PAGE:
Hairy spiny doris (Acanthodoris pilosa)
|Researched by||Rose Edwards||Refereed by||This information is not refereed|
|Authority||(Abildgaard in Müller, 1789)|
|Other common names||-||Synonyms||-|
Acanthodoris pilosa is easy to distinguish from other nudibranchs by its rounded, fluffy, soft-textured appearance. It has long, soft, pointed processes (papillae) all over its back, which are usually of a uniform length and colour. Colour is uniformly distributed and varies from white to brown and purplish-brown to charcoal grey. This sea slug usually grows up to 3 cm in length but may exceptionally reach 7 cm. Juveniles may have a speckled appearance. Two horn-like processes (rhinophores) at the front of the animal characteristically bend towards the rear and are much larger than the other processes (papillae). Up to nine large gills form a circle at the rear of the animal.
Recorded distribution in Britain and IrelandCommon all around the British Isles.
Global distributionRecorded from the north-west coast of America, the British Isles. Scattered records along the coast of France up to Norway.
HabitatAcanthodoris pilosa is often found on the shore but has also been recorded to depths of 80 m.
Depth range0-80 m
- Round body with a 'fluffy' appearance.
- The body has long, soft, pointed, almost uniform processes all over.
- Variable uniform colour from white to brown and purplish-brown to charcoal grey.
- Up to nine large gills at the rear forming a circle.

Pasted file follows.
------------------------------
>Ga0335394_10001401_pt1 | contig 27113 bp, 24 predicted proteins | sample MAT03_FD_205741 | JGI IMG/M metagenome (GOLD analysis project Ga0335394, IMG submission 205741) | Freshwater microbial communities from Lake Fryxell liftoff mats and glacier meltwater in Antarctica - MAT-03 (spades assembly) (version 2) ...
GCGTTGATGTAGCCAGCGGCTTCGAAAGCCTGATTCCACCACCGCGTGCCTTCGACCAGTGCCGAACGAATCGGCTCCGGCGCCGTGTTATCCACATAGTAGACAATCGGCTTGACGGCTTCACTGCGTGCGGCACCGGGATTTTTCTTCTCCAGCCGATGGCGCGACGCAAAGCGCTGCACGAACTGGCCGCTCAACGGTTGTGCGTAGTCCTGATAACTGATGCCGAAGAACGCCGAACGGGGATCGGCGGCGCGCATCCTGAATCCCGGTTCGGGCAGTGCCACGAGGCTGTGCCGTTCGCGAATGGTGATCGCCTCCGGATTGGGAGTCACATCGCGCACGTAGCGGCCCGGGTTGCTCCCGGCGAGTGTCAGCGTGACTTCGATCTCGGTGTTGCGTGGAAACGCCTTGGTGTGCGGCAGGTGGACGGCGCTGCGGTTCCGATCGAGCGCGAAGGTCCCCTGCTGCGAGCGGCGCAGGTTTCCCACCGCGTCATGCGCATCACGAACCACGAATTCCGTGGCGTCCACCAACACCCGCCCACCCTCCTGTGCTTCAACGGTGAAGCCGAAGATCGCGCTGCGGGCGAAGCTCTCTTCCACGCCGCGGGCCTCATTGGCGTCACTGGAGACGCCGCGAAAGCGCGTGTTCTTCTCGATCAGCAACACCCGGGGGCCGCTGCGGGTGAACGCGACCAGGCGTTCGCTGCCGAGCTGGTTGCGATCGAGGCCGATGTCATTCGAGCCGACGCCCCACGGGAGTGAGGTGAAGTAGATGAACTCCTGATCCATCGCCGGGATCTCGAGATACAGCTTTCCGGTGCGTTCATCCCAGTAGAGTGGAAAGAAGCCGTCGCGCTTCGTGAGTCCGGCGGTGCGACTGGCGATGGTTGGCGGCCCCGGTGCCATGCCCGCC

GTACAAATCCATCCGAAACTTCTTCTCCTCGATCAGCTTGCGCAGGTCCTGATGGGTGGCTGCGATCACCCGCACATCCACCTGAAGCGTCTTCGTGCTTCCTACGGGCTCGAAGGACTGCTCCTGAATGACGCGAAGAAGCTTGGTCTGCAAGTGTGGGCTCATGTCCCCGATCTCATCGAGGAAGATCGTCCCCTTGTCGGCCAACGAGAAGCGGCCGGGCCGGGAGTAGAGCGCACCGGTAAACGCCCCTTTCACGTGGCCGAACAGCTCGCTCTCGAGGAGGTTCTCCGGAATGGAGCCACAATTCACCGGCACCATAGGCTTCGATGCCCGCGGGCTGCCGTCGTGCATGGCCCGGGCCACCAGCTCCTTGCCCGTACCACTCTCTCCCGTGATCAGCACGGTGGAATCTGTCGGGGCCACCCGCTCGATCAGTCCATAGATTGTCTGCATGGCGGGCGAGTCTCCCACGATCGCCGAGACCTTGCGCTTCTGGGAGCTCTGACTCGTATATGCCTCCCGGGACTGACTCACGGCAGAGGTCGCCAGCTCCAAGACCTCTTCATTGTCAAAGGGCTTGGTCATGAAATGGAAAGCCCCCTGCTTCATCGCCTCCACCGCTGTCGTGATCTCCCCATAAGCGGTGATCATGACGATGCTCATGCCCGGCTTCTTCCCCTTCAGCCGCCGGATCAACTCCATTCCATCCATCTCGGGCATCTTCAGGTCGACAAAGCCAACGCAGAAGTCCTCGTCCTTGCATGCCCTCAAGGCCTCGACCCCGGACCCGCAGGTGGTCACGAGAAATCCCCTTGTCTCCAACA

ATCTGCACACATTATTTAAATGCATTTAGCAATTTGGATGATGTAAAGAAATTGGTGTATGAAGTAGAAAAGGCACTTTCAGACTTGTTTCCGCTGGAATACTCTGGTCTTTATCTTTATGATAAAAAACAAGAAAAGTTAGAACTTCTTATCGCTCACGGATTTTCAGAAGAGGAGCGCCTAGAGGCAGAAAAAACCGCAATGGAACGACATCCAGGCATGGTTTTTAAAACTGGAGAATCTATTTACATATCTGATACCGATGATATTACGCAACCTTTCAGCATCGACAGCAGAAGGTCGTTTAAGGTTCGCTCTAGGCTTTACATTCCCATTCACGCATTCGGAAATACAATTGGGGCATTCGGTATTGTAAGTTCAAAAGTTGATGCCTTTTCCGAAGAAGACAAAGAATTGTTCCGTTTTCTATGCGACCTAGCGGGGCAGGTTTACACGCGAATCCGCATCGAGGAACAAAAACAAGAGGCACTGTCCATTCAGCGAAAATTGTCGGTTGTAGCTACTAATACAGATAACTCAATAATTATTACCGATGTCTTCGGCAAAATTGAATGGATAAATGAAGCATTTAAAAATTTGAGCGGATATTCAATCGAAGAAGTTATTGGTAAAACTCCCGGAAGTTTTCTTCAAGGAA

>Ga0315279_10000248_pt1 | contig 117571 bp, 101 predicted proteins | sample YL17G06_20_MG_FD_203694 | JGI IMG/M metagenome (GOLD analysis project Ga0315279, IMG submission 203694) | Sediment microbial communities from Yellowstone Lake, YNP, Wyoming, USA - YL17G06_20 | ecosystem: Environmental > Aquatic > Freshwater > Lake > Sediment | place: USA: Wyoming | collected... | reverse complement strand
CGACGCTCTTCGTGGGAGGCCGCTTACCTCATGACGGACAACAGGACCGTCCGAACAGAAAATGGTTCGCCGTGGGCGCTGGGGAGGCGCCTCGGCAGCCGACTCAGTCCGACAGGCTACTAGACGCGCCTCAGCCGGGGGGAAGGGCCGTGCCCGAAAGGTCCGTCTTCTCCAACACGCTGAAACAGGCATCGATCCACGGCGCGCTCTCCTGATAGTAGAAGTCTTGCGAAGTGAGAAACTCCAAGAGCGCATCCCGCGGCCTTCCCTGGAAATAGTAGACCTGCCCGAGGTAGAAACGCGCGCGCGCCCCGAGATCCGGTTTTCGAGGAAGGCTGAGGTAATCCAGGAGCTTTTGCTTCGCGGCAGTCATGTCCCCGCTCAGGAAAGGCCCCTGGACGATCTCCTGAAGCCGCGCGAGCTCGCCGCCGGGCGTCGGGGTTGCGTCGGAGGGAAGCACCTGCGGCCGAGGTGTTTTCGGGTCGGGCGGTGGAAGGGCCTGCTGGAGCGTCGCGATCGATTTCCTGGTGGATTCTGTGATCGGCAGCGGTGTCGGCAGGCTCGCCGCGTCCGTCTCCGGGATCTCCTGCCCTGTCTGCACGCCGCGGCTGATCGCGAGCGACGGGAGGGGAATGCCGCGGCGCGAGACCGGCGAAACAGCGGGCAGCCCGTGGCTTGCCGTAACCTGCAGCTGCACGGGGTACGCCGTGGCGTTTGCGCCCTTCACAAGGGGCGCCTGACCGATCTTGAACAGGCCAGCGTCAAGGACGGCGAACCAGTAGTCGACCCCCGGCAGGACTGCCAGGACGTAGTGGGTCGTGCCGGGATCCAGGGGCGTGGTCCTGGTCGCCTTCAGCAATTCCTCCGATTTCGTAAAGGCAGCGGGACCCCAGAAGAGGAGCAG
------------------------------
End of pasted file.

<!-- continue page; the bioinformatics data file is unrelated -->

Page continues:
- Rhinophores bend towards the rear.
Feeds on encrusting bryozoans such as Alcyonidium hirsutum and Flustrellidra hispida.
- none -
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Centre for Environmental Data and Recording, 2018. Ulster Museum Marine Surveys of Northern Ireland Coastal Waters. Occurrence dataset https://www.nmni.com/CEDaR/CEDaR-Centre-for-Environmental-Data-and-Recording.aspx accessed via NBNAtlas.org on 2018-09-25.
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NBN (National Biodiversity Network) Atlas. Available from: https://www.nbnatlas.org.
OBIS (Ocean Biodiversity Information System), 2023. Global map of species distribution using gridded data. Available from: Ocean Biogeographic Information System. www.iobis.org. Accessed: 2023-09-27
South East Wales Biodiversity Records Centre, 2018. SEWBReC Molluscs (South East Wales). Occurrence dataset: https://doi.org/10.15468/jos5ga accessed via GBIF.org on 2018-10-02.
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Last Updated: 17/04/2008